with a slate of projects this year, it’s something that resonates now more than ever. A member of the critically-acclaimed Philippine All-Stars dance crew, she’s currently working to bring Europe’s biggest dance competition to the Philippines along with her partner and team, as well as doing a dance video project for an international online booking company.

That said, it’s interesting to think then that prior to pursuing dance, AC had studied hair and makeup for almost two years, earning a diploma. She also worked as an account manager for three years at a multinational company. “Within those years, I juggled my corporate and dance life. It was really hard for me physically because I had to wake up early every day. And after work, I traveled for almost two hours [to get] to my dance training [before going] home late at night,” she recalls.

The grind eventually took a toll on her, to the point that she was no longer happy with her work. “Everyday, my zombie mode went on for minutes. [Then the] minutes turned into hours, hours to days, days to weeks, then months. It was turned off only when I was on my way to dance [training].”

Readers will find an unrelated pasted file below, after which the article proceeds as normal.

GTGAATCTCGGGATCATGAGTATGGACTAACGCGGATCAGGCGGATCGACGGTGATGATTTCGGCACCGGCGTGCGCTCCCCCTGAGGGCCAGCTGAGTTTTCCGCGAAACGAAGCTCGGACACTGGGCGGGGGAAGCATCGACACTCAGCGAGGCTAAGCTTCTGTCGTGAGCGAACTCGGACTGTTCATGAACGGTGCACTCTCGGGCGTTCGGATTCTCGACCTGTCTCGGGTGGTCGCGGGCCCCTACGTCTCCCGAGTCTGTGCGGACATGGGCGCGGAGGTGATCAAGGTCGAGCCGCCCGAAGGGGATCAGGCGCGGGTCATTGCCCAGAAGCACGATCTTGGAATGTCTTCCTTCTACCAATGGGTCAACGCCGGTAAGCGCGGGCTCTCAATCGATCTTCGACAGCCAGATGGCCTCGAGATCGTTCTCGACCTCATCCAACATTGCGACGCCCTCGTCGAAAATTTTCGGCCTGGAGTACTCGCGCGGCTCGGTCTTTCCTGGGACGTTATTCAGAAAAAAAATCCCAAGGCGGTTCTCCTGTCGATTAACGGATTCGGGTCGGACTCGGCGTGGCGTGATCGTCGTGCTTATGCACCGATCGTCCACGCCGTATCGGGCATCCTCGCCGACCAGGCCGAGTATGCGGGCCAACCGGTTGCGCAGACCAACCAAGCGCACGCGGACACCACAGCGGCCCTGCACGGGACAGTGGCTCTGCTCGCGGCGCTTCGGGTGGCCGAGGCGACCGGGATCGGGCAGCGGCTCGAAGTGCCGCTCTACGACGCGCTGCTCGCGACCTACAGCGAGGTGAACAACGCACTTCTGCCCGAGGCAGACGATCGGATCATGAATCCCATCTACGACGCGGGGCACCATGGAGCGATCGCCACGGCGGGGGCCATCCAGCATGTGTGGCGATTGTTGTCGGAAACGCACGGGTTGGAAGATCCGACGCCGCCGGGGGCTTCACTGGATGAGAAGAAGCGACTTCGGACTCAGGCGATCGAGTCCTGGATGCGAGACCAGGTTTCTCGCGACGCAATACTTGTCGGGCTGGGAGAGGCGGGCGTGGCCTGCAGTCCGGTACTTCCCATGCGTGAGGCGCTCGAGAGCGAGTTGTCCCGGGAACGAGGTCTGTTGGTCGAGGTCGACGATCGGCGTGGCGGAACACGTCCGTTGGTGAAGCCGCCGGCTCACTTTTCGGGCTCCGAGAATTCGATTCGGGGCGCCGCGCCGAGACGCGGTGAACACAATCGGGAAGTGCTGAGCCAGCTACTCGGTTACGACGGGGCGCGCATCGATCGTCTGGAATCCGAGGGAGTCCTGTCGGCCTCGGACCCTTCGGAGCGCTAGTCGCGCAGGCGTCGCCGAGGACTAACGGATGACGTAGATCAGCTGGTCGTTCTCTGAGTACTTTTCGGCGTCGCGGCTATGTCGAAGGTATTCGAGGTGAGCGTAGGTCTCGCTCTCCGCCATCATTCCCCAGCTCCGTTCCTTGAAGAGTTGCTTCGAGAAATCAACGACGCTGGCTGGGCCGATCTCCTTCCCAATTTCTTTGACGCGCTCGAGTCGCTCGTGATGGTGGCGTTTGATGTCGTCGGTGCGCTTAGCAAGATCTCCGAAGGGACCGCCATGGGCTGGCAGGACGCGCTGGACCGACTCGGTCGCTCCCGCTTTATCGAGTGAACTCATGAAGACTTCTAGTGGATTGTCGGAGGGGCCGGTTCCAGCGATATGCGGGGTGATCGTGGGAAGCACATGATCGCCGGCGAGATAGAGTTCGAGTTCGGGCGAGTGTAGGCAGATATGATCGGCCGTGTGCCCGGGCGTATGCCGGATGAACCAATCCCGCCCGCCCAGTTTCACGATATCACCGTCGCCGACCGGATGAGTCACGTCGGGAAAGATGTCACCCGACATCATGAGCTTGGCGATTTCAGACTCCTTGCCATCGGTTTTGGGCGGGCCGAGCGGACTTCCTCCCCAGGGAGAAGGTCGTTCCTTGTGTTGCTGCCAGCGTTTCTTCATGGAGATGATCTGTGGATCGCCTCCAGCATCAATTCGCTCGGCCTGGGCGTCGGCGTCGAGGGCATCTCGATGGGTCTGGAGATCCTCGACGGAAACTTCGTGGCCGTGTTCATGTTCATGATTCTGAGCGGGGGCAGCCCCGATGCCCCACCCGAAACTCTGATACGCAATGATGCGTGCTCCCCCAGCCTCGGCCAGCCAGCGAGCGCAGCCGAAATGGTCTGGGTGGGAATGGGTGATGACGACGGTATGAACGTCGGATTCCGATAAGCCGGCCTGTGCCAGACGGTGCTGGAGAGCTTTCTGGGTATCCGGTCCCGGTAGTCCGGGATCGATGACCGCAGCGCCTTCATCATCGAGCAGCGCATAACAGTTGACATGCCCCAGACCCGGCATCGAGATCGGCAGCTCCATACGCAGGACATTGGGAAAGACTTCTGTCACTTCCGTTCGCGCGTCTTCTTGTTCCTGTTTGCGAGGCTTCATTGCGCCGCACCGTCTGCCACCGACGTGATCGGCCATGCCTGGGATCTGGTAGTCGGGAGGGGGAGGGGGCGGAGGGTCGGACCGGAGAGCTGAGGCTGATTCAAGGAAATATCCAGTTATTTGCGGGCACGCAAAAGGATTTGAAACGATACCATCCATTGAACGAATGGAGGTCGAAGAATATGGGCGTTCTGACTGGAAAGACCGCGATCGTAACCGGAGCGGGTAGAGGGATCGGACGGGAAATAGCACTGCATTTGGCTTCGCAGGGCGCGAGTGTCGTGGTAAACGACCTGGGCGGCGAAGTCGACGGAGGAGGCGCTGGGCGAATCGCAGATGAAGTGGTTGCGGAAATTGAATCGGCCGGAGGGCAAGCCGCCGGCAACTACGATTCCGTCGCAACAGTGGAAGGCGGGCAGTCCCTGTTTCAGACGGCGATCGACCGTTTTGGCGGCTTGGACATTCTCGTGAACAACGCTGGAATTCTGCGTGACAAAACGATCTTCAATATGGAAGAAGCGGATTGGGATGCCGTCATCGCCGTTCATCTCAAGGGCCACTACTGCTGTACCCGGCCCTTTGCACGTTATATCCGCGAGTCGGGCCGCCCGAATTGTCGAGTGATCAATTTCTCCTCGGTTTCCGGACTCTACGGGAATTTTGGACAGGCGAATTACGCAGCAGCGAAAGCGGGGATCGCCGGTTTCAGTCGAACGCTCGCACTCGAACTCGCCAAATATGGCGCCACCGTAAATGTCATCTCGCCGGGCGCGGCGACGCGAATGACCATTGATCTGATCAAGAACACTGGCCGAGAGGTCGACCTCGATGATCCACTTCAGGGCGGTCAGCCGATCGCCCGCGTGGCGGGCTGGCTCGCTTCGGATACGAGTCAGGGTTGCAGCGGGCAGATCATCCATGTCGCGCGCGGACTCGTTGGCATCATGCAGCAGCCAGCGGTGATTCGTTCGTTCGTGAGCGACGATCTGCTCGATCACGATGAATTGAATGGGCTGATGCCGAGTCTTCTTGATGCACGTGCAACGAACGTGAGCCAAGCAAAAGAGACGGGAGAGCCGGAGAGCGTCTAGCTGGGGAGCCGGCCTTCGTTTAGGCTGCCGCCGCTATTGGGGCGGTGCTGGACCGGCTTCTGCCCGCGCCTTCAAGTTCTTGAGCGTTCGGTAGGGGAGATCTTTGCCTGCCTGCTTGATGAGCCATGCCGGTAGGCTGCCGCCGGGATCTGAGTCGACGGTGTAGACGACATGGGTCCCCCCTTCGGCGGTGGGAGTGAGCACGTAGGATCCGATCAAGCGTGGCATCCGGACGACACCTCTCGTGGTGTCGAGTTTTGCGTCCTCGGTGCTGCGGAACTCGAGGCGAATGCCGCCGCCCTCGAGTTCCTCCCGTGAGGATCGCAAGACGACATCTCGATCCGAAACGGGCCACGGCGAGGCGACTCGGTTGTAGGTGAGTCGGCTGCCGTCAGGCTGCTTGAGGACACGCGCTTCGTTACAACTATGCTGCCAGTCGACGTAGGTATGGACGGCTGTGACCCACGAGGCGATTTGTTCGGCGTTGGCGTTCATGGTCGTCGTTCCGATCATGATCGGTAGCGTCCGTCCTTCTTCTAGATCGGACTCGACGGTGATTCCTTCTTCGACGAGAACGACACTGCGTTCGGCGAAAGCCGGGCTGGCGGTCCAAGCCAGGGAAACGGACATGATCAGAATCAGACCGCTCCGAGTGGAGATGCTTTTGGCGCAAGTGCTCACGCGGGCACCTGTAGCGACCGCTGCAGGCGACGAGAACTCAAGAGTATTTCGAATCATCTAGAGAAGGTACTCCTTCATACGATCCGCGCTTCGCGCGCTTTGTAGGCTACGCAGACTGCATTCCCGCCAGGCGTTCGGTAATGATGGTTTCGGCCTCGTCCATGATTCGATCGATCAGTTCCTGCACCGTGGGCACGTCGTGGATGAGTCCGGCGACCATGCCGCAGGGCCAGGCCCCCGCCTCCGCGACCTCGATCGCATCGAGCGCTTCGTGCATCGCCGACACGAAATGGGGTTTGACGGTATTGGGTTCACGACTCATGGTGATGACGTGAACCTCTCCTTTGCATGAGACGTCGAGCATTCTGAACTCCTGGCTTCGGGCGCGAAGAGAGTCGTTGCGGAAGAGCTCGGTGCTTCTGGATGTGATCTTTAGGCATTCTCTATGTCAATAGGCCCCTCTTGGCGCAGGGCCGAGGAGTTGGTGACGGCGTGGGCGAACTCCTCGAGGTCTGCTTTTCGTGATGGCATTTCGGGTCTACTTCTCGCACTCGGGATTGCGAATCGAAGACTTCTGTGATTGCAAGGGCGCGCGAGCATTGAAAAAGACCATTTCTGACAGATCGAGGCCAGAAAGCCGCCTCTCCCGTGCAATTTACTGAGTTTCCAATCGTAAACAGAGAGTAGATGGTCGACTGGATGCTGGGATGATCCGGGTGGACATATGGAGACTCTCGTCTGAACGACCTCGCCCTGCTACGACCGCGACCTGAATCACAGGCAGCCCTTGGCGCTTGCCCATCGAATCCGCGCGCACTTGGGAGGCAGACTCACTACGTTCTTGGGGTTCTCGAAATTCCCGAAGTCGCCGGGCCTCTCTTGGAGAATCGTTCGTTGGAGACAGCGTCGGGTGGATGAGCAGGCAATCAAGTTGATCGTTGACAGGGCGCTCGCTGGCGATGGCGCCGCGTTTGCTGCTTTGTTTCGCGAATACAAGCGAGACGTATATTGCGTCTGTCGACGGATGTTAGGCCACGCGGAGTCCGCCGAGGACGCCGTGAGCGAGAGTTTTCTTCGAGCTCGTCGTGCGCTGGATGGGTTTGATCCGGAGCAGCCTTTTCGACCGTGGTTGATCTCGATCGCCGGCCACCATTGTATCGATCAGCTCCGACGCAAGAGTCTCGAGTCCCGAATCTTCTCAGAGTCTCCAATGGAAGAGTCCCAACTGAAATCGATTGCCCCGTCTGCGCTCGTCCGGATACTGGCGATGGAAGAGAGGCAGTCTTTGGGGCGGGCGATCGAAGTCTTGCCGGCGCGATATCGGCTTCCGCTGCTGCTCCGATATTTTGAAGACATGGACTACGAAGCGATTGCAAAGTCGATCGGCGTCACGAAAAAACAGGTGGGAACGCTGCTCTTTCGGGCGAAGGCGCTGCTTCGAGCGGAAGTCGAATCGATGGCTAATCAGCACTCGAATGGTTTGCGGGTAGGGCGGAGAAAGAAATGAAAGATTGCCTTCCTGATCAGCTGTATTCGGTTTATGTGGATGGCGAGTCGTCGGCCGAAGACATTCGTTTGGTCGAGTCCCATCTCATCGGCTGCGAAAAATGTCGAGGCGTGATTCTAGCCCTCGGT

Eventually, AC left her job, as she began to feel the emptiness within her. “Family and dance were the things that made me happy then,” she shares. For her, dancing gives her the freedom to express herself more artistically, as well as to learn and improve character.

But more importantly, for AC, it’s a medium to help and inspire other aspiring dancers out there, as well as a way to delve into her advocacies and help make an impact. “In the dance community, we can keep making dance events, workshops, [and] concerts… just to bring people together, and to express ourselves and inspire each other [to] be better not [only] in dance, but in all aspects of life,” she says. So aside from her other projects, she’s out conducting dance workshops for the less fortunate, as well as feeding programs. “I use dance as a medium for [almost] all of my projects,” she says. “For me, dance is a universal language that is very relatable to all people with different backgrounds.”